On Sept. 16, Senate Foreign Relations Chairman John Kerry says he will move the "New START" treaty with Russia through his committee. After canceling an earlier vote scheduled for August, Kerry is betting he can muster enough Republican votes this time to avoid a divisive party line vote. But however the committee votes, does Majority Leader Harry Reid dare bring the treaty to the Senate floor in the hyper-partisan atmosphere before the midterm elections? If he doesn't, will the prospects be any better in a lame-duck session after what political handicappers increasingly predict will be a Republican romp? What will the Obama administration have to offer -- say, more money for nuclear weapons infrastructure and missile defense -- to get Republicans on board?
The Russians have already unilaterally declared their right to pull out of the treaty if U.S. missile defenses build up to a level they find threatening. Defense Secretary Robert Gates recently wrote Congress a not entirely reassuring promise that even if the Russians do play fast and loose with their New START commitments, it will not amount to "militarily significant cheating." And Secretary of State Hillary Rodham Clinton, who may be having flashbacks to the defeat of the Comprehensive Test Ban Treaty during her husband's administration, lamented publicly that New START has become "a political issue."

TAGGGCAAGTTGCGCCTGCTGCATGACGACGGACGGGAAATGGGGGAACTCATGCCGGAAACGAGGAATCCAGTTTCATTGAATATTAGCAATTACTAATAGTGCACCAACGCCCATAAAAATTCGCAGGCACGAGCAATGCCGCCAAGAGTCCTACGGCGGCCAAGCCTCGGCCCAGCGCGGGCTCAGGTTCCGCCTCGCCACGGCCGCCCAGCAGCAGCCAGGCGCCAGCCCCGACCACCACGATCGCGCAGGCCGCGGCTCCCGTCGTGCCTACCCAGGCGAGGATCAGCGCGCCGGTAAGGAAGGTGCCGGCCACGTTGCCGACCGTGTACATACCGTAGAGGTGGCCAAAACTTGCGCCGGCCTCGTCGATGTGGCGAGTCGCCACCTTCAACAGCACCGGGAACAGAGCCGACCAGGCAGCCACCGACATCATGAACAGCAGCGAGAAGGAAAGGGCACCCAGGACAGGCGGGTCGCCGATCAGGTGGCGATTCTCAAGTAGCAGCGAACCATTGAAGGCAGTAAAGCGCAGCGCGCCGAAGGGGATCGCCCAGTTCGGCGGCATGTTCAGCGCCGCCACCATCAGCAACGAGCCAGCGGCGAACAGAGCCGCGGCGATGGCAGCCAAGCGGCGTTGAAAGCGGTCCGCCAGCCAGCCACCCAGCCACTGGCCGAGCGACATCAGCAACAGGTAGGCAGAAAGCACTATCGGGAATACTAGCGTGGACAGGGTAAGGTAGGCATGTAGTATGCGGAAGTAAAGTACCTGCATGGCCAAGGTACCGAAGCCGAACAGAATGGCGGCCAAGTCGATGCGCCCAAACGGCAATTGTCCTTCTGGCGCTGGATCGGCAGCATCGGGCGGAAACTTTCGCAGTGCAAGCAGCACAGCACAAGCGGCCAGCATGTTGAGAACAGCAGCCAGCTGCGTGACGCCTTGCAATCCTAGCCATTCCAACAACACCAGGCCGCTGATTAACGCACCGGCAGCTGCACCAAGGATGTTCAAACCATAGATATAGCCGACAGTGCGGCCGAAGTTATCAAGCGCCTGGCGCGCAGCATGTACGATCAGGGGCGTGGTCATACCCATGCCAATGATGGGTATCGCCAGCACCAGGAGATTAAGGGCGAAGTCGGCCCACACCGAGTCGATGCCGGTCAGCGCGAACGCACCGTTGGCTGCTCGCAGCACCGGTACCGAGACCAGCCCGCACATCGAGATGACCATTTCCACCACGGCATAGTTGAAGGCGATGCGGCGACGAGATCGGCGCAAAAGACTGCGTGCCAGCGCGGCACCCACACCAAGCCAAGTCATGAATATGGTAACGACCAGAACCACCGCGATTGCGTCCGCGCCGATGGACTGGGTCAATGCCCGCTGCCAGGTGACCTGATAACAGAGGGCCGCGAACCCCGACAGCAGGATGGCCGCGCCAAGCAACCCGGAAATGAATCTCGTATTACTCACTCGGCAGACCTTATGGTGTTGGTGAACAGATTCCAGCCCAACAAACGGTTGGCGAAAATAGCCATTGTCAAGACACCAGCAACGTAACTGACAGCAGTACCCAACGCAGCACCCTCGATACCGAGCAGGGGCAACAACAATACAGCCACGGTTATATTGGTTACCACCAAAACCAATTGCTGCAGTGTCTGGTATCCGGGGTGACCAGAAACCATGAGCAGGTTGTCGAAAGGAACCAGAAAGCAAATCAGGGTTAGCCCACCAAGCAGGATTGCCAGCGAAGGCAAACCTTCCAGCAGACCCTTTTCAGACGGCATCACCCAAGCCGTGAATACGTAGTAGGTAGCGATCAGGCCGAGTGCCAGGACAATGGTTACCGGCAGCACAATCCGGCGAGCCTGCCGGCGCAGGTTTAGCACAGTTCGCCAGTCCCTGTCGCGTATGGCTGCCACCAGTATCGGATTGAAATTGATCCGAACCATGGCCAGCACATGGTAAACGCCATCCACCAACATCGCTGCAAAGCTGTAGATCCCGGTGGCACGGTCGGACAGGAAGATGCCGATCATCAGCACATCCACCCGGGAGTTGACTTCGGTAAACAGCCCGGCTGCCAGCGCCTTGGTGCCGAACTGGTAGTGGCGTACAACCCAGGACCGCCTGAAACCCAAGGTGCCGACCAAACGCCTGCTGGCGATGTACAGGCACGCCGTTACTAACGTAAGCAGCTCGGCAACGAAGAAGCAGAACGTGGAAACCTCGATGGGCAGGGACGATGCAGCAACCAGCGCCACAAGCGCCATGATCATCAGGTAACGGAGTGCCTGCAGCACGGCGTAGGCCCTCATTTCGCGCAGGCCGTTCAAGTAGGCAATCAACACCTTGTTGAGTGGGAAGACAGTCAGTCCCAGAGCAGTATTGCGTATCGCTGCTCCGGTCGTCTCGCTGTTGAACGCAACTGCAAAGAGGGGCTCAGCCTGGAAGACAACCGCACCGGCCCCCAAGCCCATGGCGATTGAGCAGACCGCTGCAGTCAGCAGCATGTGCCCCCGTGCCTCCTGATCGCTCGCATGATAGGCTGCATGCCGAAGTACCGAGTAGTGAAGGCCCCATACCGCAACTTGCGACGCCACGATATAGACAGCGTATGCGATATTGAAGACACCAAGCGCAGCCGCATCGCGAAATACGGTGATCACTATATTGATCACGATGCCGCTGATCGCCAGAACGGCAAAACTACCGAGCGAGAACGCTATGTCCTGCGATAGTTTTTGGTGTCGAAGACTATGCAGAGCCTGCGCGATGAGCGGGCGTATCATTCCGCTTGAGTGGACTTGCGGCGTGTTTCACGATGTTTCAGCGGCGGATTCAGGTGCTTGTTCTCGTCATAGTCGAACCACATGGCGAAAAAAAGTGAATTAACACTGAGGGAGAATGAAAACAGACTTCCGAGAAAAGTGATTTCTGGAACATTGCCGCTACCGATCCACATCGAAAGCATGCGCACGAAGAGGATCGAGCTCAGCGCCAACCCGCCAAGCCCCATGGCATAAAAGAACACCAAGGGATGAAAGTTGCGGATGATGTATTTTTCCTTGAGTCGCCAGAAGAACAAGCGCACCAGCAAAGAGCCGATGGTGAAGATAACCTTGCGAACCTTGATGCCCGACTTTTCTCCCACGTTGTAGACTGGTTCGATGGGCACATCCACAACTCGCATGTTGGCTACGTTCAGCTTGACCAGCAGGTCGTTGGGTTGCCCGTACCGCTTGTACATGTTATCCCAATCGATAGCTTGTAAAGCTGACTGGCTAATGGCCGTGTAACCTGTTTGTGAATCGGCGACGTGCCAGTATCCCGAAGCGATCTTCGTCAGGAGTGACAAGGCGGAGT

In this unpromising atmosphere, what would be the impact on U.S.-Russian relations and President Obama's broader nuclear non-proliferation agenda if the Senate hands New START a stinging defeat on par with its rejection of the CTBT back in 1999? Does progress on Obama's arms control agenda stop with START?